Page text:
Tactical Urbanism boosts parental cool factor

Photo by Matt Ashby.

Photo by Matt Ashby.

by Matt Ashby, AICP CUD, Cheyenne, Wyoming

By now, you've probably at least heard of tactical urbanism, if not participated in a workshop that seeks to temporarily transform leftover places into vibrant spaces. The trend has been vaulted into the spotlight by National Park(ing) Day. Always the third Friday in September, this new national holiday for planners has been occupying underutilized parking spaces for 11 years.   The movement started in 2005 when Rebar, a San Francisco art and design studio, converted a single metered parking space into a temporary public park in downtown San Francisco.

Park(ing) Day Hits Home

Recently, my interest converting car-dominated spaces took a more personal turn. As my soon to be 11-year old was making plans for her birthday, pursing the place where all good ideas come from - Pinterest - she stumbled across the "cooler than cool" idea to host a movie in the backyard. But to my planner mind, what better way to embrace tactical urbanism than make a statement in your own driveway?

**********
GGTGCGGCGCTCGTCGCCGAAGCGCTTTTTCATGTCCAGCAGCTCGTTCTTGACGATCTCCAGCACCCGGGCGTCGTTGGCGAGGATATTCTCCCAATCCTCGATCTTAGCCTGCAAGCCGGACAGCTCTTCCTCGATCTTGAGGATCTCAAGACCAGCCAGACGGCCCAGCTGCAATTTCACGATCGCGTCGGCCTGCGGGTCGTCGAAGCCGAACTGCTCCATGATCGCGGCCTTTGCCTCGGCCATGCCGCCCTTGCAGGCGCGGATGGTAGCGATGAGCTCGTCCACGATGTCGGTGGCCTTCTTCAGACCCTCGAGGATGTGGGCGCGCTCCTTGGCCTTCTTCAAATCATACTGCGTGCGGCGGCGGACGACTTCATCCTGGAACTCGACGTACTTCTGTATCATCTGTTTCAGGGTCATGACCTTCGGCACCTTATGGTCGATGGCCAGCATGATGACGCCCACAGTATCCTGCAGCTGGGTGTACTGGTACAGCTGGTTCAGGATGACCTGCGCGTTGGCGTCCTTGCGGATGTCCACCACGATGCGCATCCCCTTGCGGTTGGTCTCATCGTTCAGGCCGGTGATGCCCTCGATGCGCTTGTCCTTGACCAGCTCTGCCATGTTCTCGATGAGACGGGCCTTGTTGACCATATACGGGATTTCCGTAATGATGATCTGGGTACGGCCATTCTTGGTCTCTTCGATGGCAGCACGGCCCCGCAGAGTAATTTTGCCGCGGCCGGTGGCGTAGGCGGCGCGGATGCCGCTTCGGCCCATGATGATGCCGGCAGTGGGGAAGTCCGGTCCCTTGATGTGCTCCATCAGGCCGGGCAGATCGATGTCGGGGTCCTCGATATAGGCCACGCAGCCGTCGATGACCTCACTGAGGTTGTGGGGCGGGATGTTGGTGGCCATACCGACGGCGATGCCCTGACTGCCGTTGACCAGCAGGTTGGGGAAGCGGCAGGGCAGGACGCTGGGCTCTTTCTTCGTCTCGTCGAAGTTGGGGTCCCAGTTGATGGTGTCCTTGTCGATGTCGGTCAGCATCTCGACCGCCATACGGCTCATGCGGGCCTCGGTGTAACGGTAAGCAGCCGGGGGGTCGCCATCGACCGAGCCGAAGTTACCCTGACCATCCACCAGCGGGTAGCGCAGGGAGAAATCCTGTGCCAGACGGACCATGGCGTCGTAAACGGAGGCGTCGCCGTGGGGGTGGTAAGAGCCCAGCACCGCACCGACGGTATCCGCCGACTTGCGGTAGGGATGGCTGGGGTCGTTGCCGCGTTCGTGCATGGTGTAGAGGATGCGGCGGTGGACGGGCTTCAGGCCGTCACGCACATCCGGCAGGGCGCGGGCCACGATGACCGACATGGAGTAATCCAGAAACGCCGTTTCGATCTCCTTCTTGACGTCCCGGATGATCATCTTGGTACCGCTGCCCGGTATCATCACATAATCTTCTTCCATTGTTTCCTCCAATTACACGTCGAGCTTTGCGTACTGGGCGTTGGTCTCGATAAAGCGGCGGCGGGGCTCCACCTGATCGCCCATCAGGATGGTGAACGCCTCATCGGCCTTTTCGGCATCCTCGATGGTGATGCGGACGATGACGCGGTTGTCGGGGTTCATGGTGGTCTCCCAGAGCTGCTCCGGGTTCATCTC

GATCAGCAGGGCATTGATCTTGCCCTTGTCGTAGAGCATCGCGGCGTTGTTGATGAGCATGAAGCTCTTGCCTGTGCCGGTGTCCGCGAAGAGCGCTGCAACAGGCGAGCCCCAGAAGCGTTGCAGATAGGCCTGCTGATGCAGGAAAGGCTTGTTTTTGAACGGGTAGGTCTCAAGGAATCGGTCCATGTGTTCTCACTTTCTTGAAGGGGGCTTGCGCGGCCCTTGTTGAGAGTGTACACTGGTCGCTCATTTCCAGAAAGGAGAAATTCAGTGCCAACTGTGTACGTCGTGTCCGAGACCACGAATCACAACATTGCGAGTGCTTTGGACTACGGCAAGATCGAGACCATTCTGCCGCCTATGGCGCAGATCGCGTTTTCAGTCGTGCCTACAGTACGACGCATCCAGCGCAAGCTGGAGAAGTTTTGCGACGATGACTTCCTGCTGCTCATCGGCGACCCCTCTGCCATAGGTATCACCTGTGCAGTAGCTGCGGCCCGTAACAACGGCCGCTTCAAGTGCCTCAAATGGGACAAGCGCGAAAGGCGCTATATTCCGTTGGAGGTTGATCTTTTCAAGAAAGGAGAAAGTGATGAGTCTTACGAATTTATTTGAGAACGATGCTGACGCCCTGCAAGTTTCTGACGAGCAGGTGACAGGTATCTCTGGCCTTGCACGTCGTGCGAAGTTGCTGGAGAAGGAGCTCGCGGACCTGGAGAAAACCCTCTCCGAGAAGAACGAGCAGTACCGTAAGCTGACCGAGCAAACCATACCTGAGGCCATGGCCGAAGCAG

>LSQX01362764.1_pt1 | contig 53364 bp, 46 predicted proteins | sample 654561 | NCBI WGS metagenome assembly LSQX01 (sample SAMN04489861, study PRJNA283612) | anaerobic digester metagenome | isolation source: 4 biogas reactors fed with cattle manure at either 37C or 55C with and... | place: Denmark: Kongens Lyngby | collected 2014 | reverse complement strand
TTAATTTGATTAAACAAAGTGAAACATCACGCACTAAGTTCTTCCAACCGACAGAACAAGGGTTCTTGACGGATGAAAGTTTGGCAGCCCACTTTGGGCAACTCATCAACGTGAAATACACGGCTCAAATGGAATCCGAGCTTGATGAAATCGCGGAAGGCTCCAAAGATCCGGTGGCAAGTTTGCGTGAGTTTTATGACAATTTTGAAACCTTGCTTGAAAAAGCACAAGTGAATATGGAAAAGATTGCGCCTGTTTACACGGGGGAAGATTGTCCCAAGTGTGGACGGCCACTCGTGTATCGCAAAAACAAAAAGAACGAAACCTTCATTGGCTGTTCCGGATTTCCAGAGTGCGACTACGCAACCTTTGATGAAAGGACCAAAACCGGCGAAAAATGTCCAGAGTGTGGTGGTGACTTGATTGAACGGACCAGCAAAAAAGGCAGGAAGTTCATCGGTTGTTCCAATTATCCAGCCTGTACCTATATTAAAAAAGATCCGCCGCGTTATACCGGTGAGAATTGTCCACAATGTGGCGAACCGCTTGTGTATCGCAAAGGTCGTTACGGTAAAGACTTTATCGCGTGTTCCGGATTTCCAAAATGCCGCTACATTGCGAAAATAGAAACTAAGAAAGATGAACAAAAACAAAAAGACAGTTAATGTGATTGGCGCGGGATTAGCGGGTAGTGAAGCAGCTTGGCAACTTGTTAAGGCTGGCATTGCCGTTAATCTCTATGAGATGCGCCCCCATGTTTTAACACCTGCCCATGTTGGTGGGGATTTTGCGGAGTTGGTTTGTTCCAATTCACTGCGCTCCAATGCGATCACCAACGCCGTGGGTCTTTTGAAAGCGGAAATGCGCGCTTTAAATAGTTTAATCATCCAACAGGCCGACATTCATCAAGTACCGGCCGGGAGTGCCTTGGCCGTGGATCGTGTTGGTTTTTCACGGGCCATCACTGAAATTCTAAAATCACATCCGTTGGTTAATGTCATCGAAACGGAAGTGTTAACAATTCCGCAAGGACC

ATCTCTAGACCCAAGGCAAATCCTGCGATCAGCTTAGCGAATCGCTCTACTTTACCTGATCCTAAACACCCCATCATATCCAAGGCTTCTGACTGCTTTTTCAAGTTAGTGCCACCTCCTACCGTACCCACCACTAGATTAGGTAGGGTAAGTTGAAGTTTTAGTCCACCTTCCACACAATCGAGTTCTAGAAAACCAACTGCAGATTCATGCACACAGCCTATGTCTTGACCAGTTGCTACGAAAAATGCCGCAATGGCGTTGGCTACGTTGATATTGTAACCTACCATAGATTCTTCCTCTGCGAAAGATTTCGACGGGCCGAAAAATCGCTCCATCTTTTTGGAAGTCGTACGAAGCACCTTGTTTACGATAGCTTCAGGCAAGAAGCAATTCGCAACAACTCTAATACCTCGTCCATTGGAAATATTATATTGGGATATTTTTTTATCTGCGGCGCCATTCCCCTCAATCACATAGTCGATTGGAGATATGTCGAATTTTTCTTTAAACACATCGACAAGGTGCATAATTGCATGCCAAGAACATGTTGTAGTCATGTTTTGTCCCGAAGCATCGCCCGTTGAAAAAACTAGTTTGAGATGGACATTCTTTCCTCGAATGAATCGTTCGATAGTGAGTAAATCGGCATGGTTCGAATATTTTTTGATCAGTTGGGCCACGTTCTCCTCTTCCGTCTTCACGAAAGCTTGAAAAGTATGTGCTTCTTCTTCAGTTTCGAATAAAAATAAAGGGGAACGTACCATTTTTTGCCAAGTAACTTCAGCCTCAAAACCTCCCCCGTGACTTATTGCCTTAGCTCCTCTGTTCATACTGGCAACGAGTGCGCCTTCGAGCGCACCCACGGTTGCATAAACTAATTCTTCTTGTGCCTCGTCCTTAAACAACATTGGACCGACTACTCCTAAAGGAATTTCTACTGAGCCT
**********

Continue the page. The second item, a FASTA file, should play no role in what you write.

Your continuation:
The beauty of the movement is that you essentially work with what you got. In my case problem #1) where to project the movie? Naturally, on a flat surface where we could hang up a white sheet. Attached to the garage door with clamps that would offset Wyoming's slight summer breeze. Problem #2) where to sit? Being kids, chairs weren't really an option. Leading into a sleepover, the movie really needed someplace for the girls to huddle under blankets atop bean bags. Not wanting to plant them on the hard driveway, the obvious solution was sitting just a few feet away in the garage; we backed up the pickup truck and turned it into our drive-in movie. We added a bit of mood lighting and tiki torches staked in movable planters, along with a patio umbrella to help frame the space.  Instant karma with your kiddo!

So if you don't think you're ready to launch a tactical urbanism campaign upon your community, why not test it out in your kids? They might just start to think your job isn't so boring after all.

Photo by Mat Ashby.

Photo by Mat Ashby.


Matt Ashby, AICP CUD, is an urban planner with Ayres Associates in its Cheyenne, Wyoming office. He has helped cultivate a vision for Wyoming’s Capitol City while spearheading innovative endeavors like the West Edge brownfields revitalization project as the Planning Services Director for the City of Cheyenne. He serves as a member of the Western Planning Resources Board.


Published in January 2017

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